Teague leads way for UT freshmen

Teague leads way for UT freshmen

September 6th, 2009 by Wes Rucker in Sports - College

Staff Photo by Patrick Smith Tennessee freshman running back Bryce Brown tries to break through Western Kentucky defenders during Saturday's game at Neyland Stadium.

Staff Photo by Patrick Smith Tennessee freshman running back...

KNOXVILLE -- Tailback Bryce Brown was expected to make a large immediate impact, but another Tennessee freshman outdid him in the season opener Saturday.

And Brown did well, running for 104 yards and a touchdown on just 11 carries.

But wide receiver Marsalis Teague was the only first-year player in the Volunteers' starting lineup and had game highs with six receptions covering 86 yards.

Teague caught the last of Jonathan Crompton's career-high five touchdown passes, hauling in a 5-yard fade early in the fourth quarter.

"You just never imagine your career -- your first game -- starting like this," Teague said. "I just can't believe it. I'm just blessed. That was so much fun. And we won the game, which is the biggest thing."

First-year head coach Lane Kiffin praised Teague's consistency.

"I thought Marsalis, especially, was not a freshman today," Kiffin said. "He did not look like a freshman."

Teague hadn't played receiver until preseason camp last month. The 5-foot-10, 180-pounder played quarterback for Paris High School in West Tennessee.

"As a receiver, a lot of times with freshmen, you see them line up wrong and the quarterbacks have to move them around, or they're false-starting, or they're not on the line of scrimmage when they're supposed to be," Kiffin said. "But Marsalis was extremely impressive, especially for him to start and all the pressure with that.

"It's easier to be Bryce. Bryce gets to come in after a couple of carries, after Montario (Hardesty) has got them going."

Big Brown scare

Brown scared coaches and teammates in the first half by staying on the ground after a play and grabbing his knee.

"I thought I'd torn my ACL or something," he said. "I was so worried."

So were his teammates.

"I said, 'You better not be hurt, or I'm going to get mad and really hurt you,'" fellow freshman tailback David Oku said. "That's my boy. He doesn't need to go around scaring me like that."

Added Teague: "I just kept saying, 'Get up, big boy. Get up.' It's too early for that stuff."

Slippery Richardson

Another of UT's highly touted newcomers, receiver Nu'Keese Richardson, muffed Saturday's first punt-return chance.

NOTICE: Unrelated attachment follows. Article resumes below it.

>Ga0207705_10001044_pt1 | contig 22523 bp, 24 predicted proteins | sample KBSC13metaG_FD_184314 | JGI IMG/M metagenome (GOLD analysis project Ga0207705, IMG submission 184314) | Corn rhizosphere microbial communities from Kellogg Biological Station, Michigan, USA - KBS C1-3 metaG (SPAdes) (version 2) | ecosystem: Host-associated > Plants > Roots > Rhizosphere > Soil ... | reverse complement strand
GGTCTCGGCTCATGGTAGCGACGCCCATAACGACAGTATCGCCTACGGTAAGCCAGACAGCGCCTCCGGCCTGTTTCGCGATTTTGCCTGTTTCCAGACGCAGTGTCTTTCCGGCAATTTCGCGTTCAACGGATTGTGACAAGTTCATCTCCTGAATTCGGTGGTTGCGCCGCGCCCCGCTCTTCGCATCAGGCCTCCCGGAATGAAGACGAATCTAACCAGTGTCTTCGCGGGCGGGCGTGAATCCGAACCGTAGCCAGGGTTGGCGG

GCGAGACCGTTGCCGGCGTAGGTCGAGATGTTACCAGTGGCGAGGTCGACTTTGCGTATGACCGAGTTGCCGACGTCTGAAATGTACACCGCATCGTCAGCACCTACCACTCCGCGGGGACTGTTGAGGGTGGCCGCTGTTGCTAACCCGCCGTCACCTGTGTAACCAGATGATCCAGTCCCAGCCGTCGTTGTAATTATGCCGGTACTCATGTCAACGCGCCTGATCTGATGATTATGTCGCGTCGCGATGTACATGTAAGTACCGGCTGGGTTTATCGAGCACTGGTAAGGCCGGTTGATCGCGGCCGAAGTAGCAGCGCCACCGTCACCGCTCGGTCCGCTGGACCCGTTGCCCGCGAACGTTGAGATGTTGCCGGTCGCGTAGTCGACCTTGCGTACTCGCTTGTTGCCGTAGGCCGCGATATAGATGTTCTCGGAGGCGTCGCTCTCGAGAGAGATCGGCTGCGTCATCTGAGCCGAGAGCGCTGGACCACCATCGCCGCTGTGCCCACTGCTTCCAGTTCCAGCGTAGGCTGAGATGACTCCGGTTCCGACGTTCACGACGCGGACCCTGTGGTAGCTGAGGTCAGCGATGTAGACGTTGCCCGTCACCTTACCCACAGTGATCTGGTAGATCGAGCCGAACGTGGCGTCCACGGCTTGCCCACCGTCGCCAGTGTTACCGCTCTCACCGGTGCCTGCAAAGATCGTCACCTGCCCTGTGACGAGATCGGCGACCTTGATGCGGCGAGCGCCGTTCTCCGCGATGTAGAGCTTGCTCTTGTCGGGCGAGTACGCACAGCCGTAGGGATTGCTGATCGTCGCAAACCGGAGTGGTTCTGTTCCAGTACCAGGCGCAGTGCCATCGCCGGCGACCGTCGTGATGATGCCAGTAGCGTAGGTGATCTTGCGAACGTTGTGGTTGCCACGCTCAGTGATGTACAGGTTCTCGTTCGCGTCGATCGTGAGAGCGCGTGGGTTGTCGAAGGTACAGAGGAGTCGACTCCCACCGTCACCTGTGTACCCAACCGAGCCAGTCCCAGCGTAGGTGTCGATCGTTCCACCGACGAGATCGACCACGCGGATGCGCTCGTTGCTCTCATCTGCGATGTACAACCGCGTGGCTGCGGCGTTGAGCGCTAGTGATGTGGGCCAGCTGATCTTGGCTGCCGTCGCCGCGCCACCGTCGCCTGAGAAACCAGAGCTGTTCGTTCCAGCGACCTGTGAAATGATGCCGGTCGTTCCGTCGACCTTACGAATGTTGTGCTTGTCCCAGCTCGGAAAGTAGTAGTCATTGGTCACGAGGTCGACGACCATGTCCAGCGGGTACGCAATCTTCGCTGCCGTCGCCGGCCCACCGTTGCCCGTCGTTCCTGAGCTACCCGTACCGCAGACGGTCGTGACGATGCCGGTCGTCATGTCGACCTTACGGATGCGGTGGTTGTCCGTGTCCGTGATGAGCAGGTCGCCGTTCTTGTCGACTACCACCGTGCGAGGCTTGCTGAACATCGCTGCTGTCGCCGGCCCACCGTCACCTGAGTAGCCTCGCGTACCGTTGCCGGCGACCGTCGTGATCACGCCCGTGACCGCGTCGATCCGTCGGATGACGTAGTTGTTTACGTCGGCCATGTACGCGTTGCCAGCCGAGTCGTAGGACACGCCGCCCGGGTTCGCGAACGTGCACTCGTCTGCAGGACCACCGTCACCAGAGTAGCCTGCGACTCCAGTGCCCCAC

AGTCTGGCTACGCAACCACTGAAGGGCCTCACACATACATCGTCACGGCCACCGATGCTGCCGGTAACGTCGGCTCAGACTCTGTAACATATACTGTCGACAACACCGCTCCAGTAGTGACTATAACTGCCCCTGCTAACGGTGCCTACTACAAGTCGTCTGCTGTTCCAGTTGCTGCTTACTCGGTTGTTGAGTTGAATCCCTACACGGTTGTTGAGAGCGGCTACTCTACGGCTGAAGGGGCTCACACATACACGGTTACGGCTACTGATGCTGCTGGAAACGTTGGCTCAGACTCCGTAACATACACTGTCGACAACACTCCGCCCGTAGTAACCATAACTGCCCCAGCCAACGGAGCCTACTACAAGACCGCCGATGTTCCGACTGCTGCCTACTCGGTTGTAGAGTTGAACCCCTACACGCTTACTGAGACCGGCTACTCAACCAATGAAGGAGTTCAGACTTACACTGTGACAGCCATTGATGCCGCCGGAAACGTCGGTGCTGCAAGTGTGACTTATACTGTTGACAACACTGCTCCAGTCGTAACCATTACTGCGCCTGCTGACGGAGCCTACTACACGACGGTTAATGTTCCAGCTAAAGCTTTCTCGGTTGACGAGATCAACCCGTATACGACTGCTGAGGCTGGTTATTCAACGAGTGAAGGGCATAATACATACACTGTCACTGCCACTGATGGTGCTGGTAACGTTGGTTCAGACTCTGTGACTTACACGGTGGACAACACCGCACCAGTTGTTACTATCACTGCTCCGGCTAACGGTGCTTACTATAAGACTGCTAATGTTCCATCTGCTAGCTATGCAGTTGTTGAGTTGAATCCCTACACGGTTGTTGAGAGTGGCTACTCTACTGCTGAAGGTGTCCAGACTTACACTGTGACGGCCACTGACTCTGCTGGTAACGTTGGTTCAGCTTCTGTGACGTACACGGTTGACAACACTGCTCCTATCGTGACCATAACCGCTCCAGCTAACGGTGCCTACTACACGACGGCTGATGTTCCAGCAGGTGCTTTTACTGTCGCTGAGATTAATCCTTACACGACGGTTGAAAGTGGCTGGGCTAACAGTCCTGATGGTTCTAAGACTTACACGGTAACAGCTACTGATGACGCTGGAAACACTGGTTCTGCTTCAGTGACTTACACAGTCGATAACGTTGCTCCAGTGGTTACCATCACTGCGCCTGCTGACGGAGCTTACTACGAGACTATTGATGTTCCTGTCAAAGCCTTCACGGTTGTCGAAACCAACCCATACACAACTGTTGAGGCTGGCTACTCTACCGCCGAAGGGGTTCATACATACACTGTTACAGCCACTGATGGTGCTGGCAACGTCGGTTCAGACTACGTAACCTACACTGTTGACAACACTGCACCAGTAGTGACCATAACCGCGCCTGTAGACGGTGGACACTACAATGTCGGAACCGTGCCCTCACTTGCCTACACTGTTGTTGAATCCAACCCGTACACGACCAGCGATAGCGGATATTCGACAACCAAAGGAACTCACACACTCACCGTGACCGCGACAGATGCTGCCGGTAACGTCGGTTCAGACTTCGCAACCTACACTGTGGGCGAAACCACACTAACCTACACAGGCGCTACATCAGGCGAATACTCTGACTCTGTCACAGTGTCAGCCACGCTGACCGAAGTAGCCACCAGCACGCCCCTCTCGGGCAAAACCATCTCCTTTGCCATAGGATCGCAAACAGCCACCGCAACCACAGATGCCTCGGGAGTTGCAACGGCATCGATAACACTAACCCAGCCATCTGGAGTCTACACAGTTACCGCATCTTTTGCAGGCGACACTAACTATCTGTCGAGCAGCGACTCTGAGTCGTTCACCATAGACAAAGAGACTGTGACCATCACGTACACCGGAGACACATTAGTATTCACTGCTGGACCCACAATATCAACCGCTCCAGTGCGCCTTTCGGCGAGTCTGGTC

The diminutive Richardson got two more chances. He finished with 30 yards on three returns, the longest going 19 yards.

Junior Dennis Rogan dropped back to return the punt immediately following Richardson's miscue, but Kiffin said Rogan was scheduled to return all punts near the goal line.

"We went back to (Richardson), because that's our philosophy," Kiffin said. "Guys are going to mess up, especially freshmen. We're not going to pull them at that point and not put them back in. We're going to help them get through those things.

"And you saw him get more confidence as the game went on."

LaMarcus not lacking

UT junior strongside linebacker LaMarcus Thompson said he was "a little nervous" all week leading up to his first varsity start since high school.

Maybe he should always worry a little bit.

Thompson had five tackles, including a game-high three stops for loss.

"The jitters went away after kickoff," said Thompson, an Atlanta-area native. "When you go out there and you know you're prepared, and you know you can play fast because you know your assignment, it all takes care of itself."

Junior middle linebacker Nick Reveiz wasn't surprised by Thompson's debut, despite his friend never having been on a UT varsity defensive play before.

"LaMarcus and I came in the same year, and we both played on the scout team as redshirt guys, and I've always thought LaMarcus was an awesome player," Reveiz said. "He hasn't gotten to play any linebacker until now, but I feel like he's already making the most out of this opportunity. He had an exceptional game."


Guard Cory Sullins, a former walk-on, did most of the playing at left guard after fellow senior Vladimir Richard left the game in the first quarter.

Richard's Achilles' tendon has been sore for weeks, but the injury likely wouldn't have kept him out of a close game.

Senior defensive lineman Wes Brown played about 30 plays on his sore knees.

"I feel good," Brown said. "I'm going to be sore, of course, but I can't complain about it. I'm fixing to go put about three or four bags (of ice) on them. It's an everyday deal."

Brown said coaches "probably" had a plan to limit or at least monitor his playing time, but he didn't want to know the details.

"I want to be out there as much as I can," he said. "I'm sure they have a plan of what they want me to get accomplished."

Sweaty Sullins

UT senior center Cody Sullins, originally a walk-on like twin Cory, blamed himself for the few exchange problems he had with Crompton in the first quarter.

"I was sweating like crazy, and I didn't have a towel on me," Sullins said. "They got me one really quickly, and we didn't have any more problems after that."

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